Medicine is about treating the patient as a human being - to alleviate symptoms, to calm their worries, to address their concerns. It's about treating Paul, the man bearing the full brunt of life's storm. Not Paul, the patient with irregular bowel habits.
At the beginning of the month, the Health Secretary, Jeremy Hunt, made reference to an ongoing crisis in global healthcare
When the practical and economic feasibility of a routine 7-day NHS has been roundly debunked by senior doctors, service providers and analyists, it is only natural to ask how this is going to happen. Maybe, we ought to be thinking a little more naturally ourselves, and prepare for our complementary secretary of state for health to give us a very complementary 7-day routine NHS.
All eyes will be on junior doctors this week as they begin their first day of strike action against a new contract proposed by the government. I will be paying particular attention, as in around two years I will be qualifying as a junior doctor myself. Unable to strike, my fellow medical students and I will be watching anxiously from inside the hospital as the junior doctors fight not only for their future, but for ours as well...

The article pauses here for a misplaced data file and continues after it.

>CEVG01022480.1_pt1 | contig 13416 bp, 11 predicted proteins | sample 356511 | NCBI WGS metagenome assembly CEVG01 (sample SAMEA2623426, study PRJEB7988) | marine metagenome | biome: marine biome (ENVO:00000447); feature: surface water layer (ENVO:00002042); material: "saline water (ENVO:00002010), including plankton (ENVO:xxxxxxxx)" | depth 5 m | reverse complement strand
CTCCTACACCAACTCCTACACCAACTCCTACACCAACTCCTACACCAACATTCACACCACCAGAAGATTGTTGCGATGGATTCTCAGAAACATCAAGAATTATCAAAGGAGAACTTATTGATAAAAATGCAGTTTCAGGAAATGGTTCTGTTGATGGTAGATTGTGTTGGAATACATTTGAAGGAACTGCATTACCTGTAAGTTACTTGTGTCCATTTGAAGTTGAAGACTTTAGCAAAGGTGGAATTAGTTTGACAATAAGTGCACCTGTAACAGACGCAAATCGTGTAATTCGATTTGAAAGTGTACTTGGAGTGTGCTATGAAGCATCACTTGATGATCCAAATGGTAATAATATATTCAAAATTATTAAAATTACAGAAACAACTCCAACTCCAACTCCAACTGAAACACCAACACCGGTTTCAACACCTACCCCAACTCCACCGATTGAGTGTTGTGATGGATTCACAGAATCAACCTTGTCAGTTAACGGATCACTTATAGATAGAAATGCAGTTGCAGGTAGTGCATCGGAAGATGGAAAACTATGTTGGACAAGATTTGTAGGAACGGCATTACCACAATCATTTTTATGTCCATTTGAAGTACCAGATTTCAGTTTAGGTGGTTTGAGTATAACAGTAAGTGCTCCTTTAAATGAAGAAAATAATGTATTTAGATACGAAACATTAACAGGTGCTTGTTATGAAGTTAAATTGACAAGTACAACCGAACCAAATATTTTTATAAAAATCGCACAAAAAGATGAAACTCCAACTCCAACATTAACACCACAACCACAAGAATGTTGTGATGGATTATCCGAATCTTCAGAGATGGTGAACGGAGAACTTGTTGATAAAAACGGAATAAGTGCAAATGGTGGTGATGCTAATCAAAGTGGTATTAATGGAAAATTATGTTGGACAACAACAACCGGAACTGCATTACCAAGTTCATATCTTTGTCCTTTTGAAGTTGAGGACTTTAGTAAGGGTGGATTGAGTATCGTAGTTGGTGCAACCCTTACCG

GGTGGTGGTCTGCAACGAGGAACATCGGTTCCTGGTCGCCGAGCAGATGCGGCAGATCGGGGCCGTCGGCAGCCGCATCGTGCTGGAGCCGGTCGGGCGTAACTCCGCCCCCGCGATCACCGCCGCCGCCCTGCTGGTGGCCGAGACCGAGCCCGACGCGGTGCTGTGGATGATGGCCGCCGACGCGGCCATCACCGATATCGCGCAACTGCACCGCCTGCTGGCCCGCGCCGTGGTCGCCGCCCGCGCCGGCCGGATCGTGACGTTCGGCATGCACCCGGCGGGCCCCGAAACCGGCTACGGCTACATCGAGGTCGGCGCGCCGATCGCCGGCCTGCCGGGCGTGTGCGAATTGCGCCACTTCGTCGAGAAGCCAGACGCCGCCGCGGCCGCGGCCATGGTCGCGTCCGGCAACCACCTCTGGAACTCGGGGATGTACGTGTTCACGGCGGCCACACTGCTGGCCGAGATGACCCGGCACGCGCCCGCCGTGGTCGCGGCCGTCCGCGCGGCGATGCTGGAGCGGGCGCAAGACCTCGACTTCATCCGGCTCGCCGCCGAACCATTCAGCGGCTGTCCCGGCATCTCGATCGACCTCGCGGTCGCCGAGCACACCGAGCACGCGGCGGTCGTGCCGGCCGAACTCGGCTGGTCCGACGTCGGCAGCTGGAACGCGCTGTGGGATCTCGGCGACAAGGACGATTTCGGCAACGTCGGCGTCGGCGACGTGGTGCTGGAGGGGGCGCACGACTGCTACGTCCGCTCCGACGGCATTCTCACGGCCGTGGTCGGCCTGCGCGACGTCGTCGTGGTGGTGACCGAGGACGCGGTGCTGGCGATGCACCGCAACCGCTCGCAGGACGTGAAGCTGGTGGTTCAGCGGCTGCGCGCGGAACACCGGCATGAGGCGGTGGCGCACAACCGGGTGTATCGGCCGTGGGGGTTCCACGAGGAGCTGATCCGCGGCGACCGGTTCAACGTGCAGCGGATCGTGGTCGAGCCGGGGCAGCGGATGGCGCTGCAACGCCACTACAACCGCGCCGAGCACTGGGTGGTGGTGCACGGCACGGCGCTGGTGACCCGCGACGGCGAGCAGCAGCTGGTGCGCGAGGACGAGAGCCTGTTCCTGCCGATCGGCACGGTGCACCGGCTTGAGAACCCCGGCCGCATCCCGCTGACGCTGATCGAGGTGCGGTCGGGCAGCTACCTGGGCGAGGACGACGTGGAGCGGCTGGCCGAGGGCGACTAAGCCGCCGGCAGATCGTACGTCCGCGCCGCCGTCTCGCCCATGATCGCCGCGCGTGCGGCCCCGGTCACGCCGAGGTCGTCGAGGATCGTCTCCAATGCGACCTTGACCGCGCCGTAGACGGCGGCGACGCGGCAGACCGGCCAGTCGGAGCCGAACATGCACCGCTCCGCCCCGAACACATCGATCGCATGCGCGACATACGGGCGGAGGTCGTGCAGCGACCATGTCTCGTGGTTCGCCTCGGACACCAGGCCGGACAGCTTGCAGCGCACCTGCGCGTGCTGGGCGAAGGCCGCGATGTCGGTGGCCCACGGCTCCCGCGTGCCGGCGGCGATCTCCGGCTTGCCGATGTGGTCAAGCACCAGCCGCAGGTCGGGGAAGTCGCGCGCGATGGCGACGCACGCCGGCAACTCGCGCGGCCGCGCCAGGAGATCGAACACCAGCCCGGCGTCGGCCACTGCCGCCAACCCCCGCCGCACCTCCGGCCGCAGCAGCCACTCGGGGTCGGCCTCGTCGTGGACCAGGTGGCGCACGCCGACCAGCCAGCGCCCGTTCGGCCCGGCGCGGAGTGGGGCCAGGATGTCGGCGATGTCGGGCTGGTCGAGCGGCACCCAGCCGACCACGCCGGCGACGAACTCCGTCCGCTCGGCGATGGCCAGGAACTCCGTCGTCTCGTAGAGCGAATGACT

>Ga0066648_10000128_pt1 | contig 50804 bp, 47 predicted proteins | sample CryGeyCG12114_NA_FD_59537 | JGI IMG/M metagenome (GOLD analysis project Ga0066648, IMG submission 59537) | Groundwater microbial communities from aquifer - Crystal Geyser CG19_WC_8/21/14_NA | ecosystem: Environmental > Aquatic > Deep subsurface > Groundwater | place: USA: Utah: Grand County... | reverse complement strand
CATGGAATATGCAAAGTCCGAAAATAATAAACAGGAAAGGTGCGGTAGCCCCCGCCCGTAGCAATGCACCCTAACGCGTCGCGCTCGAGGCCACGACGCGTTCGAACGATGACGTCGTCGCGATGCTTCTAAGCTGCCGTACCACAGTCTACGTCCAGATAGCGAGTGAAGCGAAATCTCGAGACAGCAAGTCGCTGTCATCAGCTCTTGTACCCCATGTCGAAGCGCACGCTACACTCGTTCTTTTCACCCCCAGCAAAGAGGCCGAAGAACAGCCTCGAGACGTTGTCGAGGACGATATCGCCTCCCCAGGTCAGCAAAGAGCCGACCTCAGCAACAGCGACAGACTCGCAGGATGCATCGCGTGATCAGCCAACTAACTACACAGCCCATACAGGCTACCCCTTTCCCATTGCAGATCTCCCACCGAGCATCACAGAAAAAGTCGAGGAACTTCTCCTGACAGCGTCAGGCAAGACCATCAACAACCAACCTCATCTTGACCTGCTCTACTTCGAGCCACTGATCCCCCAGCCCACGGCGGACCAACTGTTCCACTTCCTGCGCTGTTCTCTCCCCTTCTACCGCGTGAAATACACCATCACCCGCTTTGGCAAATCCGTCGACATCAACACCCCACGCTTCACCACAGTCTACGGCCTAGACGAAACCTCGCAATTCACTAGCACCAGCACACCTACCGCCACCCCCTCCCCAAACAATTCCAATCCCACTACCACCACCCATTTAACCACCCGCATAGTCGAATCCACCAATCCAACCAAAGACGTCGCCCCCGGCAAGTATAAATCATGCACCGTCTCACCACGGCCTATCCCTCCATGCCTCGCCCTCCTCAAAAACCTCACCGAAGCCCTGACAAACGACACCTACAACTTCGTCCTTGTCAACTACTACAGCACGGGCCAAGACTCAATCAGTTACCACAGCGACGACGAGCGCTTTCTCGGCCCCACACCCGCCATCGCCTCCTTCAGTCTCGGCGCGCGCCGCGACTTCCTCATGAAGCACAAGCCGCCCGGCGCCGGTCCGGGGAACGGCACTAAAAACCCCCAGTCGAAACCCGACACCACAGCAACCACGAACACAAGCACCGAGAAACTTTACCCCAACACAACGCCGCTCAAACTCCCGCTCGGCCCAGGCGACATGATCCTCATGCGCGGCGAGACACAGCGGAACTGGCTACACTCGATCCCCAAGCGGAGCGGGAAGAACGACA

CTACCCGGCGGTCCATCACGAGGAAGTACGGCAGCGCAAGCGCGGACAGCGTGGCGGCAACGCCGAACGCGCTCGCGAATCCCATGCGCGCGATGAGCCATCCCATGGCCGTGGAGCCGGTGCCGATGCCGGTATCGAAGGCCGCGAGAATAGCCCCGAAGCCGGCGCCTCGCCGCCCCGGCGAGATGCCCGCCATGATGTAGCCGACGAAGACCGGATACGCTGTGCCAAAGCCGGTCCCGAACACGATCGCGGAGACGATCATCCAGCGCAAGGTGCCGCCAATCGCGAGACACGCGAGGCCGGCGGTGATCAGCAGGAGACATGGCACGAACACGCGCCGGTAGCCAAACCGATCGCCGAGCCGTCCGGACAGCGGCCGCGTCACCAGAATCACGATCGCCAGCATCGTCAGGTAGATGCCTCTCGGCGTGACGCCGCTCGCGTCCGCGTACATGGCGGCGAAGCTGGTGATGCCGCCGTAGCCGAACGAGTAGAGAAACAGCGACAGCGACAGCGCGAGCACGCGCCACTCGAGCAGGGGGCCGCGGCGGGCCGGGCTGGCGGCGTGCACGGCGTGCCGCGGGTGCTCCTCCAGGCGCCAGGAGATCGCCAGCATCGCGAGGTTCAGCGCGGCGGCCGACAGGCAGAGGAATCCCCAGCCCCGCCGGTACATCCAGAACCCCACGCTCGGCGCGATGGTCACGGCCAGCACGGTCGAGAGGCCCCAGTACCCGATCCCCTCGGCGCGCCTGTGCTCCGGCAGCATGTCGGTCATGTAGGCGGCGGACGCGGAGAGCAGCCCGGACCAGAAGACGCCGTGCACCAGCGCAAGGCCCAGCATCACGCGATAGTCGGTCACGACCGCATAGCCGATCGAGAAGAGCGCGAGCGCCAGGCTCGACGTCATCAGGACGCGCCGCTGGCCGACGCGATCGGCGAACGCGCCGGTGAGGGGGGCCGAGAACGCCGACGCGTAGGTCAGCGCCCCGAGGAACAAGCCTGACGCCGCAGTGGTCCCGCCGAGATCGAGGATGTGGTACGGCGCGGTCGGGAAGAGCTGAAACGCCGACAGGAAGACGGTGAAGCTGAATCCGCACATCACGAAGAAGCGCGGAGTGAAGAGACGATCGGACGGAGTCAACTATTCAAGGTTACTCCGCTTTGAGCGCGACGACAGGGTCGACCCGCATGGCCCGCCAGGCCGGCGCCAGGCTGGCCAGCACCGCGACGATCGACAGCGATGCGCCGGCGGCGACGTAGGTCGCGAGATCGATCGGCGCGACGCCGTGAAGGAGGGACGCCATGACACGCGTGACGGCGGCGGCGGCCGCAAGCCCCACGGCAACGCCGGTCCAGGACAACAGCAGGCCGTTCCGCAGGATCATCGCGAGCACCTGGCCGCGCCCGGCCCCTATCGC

Clinical medicine is fairly black and white as I'm sure many of you would agree. If I were to treat a patient diagnosed with a myocardial infarction in Asia, Europe or America I would certainly initiate aspirin (among other cardiac meds) in all cases. Why? Because the evidence for its benefit is global.
Recently I had the pleasure of observing a team based learning (TBL) session at the newly established Lee Kong Chian (LKC) School of Medicine, a joint initiative between Imperial College London and Nanyang Technological University. As a doctor having trained via problem based learning (PBL) I was able to appreciate the stark difference between the two forms of instruction.
Medical students in the north Indian state of Uttar Pradesh were expected to take to the streets in protest today, amid mounting outrage at the way state officials have replaced a national qualification with its local predecessor.
Two medical students have been caught performing sex acts on each other in a hospital corridor. The unidentified couple were